Young People Beware of Dating Abuse

by Samantha De Bono

Just because you aren’t married or living with someone doesn’t mean you can’t be in an abusive relationship.  Instead of calling it Domestic Abuse, let’s call it Dating Abuse.  You don’t live together, you aren’t married but you are a ‘seeing’ each other as boyfriend and girlfriend, it doesn’t necessarily mean you have been dating for ages, it can be a new relationship too.

Ok, so let’s be clear on what Dating Abuse is then.  It’s controlling behaviour that someone uses against a girlfriend or boyfriend, it may be emotional (eg. isolation from family & friends, accusations that you fancy someone else or that you’re cheating, threats that they’ll kill themselves if you don’t comply) verbal (eg. name calling, put downs, humiliating you in front of others or in private) psychological (eg. always blaming you for how they feel, never taking responsibility for themselves, punching walls or smashing things in an argument, driving dangerously when you are in the car, making you feel scared) physical (eg. pushing you, pulling your hair, biting you, slapping, punching, kicking you) and sexual abuse (eg. expecting you to do things you don’t want to do, raping you, having sex with you whilst you’re asleep, asking you to have sex with his friends, berating you during sex).

The examples I’ve given above are just some of the more common aspects of abuse, but a good guide is how you feel.  If you feel uncomfortable, compromised or uneasy, go with that feeling.  Don’t second guess yourself, trust your instincts.  If it doesn’t feel right, it probably isn’t.

The problem with any sort of abuse is that the victim tends to believe what the abuser says and the most common thing an abuser says is “YOU MAKE ME DO THIS…” but the truth is you don’t!  They have a choice, the choice they have made is to behave the way they do.  That is not down to you.

Don’t blame yourself.  Dating abuse can happen to anyone:

1 in 3 adolescents — boys and girls — experience some form of abuse in a dating relationship.
1 in 3 teens report knowing someone who has been physically hurt by a partner.
1 in 3 teens have been text messaged 10–30 times an hour by a partner to find out where they are, who they are with, or what they are doing.

Remember, you have the right to be treated with respect. Nobody has the right to make you feel bad about yourself.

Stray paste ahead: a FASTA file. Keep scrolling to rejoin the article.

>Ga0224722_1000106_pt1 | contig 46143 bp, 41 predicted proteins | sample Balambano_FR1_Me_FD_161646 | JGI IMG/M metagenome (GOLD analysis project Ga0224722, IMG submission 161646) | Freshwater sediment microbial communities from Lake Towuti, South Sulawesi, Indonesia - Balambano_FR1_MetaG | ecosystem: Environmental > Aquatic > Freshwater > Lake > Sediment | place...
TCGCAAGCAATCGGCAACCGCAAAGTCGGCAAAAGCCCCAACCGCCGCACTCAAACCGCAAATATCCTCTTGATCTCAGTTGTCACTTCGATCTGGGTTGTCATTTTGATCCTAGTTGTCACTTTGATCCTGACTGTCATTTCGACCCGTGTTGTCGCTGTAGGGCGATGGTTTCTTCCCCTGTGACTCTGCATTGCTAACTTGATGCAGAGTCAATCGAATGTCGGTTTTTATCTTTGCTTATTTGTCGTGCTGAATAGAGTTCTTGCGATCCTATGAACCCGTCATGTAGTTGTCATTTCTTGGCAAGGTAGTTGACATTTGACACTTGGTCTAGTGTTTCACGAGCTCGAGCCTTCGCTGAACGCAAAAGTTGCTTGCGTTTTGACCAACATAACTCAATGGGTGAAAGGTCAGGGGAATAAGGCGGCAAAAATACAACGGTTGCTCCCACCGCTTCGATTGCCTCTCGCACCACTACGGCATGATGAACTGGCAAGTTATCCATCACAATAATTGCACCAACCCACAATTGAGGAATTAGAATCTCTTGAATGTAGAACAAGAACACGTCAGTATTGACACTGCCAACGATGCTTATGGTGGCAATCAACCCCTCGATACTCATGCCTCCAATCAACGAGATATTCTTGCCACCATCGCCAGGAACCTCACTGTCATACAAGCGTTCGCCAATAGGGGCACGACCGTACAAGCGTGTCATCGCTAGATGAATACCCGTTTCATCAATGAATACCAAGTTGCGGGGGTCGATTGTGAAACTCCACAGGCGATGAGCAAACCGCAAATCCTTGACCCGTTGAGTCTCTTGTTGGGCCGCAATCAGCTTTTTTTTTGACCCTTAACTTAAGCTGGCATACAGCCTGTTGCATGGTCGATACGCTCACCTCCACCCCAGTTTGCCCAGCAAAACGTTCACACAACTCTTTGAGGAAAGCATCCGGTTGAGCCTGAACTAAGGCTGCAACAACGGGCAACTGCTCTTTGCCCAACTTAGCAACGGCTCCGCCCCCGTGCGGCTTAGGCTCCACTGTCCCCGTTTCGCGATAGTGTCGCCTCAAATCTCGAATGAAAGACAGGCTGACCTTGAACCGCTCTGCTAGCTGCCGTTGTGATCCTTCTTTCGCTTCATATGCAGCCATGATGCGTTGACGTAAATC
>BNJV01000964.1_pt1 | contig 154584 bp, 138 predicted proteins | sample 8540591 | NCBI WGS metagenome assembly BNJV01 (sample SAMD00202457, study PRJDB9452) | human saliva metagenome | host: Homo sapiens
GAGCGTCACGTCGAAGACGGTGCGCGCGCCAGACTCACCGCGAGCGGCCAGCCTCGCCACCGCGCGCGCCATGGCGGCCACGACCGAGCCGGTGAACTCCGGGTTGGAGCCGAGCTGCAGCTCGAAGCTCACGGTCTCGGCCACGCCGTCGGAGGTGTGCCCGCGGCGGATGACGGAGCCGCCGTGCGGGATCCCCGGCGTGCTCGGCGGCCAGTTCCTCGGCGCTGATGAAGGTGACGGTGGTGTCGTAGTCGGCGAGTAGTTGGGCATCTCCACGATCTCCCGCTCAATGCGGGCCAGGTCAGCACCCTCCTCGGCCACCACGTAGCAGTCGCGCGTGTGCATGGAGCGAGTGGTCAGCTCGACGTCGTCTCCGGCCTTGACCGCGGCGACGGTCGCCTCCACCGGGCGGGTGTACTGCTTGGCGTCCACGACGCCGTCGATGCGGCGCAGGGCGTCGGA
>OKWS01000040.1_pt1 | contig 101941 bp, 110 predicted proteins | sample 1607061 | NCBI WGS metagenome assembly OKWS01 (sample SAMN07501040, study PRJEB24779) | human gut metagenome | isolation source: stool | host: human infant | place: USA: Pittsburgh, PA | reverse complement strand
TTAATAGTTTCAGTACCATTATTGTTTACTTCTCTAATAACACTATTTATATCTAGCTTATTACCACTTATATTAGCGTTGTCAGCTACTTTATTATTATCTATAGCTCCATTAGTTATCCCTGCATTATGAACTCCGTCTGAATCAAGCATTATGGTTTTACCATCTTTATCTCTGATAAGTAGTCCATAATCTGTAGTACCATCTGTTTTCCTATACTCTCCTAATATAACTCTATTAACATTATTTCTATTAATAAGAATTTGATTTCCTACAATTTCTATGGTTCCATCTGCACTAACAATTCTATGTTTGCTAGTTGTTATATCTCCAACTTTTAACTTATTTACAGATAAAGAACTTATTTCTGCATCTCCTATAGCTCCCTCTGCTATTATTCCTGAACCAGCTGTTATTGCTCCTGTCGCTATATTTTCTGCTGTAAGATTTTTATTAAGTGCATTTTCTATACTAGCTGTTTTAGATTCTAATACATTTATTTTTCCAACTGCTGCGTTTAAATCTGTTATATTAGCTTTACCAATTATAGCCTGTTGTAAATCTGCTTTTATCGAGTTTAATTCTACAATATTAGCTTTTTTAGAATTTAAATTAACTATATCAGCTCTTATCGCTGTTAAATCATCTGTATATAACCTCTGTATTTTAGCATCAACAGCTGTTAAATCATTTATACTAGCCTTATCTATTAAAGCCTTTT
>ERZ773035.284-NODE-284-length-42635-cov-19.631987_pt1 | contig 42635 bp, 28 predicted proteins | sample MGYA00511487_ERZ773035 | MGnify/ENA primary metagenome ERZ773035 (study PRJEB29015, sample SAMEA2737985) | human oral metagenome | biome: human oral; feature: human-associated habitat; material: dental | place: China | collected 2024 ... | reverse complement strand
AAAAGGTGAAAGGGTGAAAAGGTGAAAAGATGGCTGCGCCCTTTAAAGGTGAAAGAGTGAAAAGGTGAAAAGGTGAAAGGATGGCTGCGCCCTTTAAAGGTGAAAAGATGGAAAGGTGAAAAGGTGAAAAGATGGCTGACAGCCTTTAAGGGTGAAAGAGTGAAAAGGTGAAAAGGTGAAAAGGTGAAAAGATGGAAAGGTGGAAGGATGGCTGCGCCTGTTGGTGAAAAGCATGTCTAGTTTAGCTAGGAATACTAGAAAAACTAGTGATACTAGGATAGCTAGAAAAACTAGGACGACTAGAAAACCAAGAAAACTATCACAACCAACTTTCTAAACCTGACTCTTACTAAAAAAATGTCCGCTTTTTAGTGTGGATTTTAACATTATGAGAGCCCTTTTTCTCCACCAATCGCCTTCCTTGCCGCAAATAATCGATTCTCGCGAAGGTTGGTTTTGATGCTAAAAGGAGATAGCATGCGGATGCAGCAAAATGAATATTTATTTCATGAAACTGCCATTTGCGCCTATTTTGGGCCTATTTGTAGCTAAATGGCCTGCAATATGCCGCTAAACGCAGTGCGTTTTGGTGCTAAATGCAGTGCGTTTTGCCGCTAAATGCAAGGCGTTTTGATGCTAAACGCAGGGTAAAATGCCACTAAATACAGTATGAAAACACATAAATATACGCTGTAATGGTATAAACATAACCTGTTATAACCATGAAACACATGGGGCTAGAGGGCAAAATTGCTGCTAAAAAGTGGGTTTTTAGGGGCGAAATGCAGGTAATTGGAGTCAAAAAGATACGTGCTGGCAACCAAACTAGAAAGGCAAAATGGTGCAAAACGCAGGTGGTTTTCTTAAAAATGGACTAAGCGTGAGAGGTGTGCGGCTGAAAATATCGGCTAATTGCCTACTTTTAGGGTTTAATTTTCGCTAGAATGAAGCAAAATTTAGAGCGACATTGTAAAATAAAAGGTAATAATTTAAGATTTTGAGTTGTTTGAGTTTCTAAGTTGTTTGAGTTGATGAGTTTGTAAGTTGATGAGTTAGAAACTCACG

Look for early warning signs when dating.  If the person you are dating starts to behave in a way that makes you feel uncertain, bad about yourself, insecure, humiliated, even a little frightened, trust yourself.  If they can behave that way early on in the relationship, the chances are it’s not going to get better!

Do you know someone who’s boyfriend or girlfriend:

    Controls where they go, what they wear, or what they do?
    Tries to stop her/him from seeing or talking to family or friends?
    Forces her/him to do something sexual when she/he doesn’t want to?
    Calls her/him derogatory names, puts her/him down or criticises her/him?
    Threatens or scares her/him?
    Hits, slaps, pushes or kicks her/him?

If you answered YES to any of these questions, that person is experiencing abuse and their physical and mental health & safety may well be at risk.

These are your dating rights and responsibilities.

You have the right …

    To be treated with respect.
    To be in a healthy relationship.
    To not be abused — physically, sexually, psychologically or emotionally.
    To feel safe in relationships.
    To have other friends of the opposite sex.
    To have time apart to enjoy other interests.
    To wear what you like to wear.
    To see friends and family alone as well as together.
    To leave a relationship at any time.

You have the responsibility …

    To determine your limits and values.
    To accept and respect your partner’s differences.
    To refuse to abuse — physically, sexually, psychologically or emotionally.
    To respect your boyfriend’s or girlfriend’s limits, values, feelings and beliefs.
    To not exert power or control in a relationship.
    To ask for help from friends, family and trusted adults.

If any of the above impacts you in any way at all and you think it would be useful to have talks given in Secondary schools about abusive relationships, how to spot them early, how to define them, understanding the dynamics of them and the psychology behind why we stay in them, please send me an email with your comments This email address is being protected from spambots. You need JavaScript enabled to view it..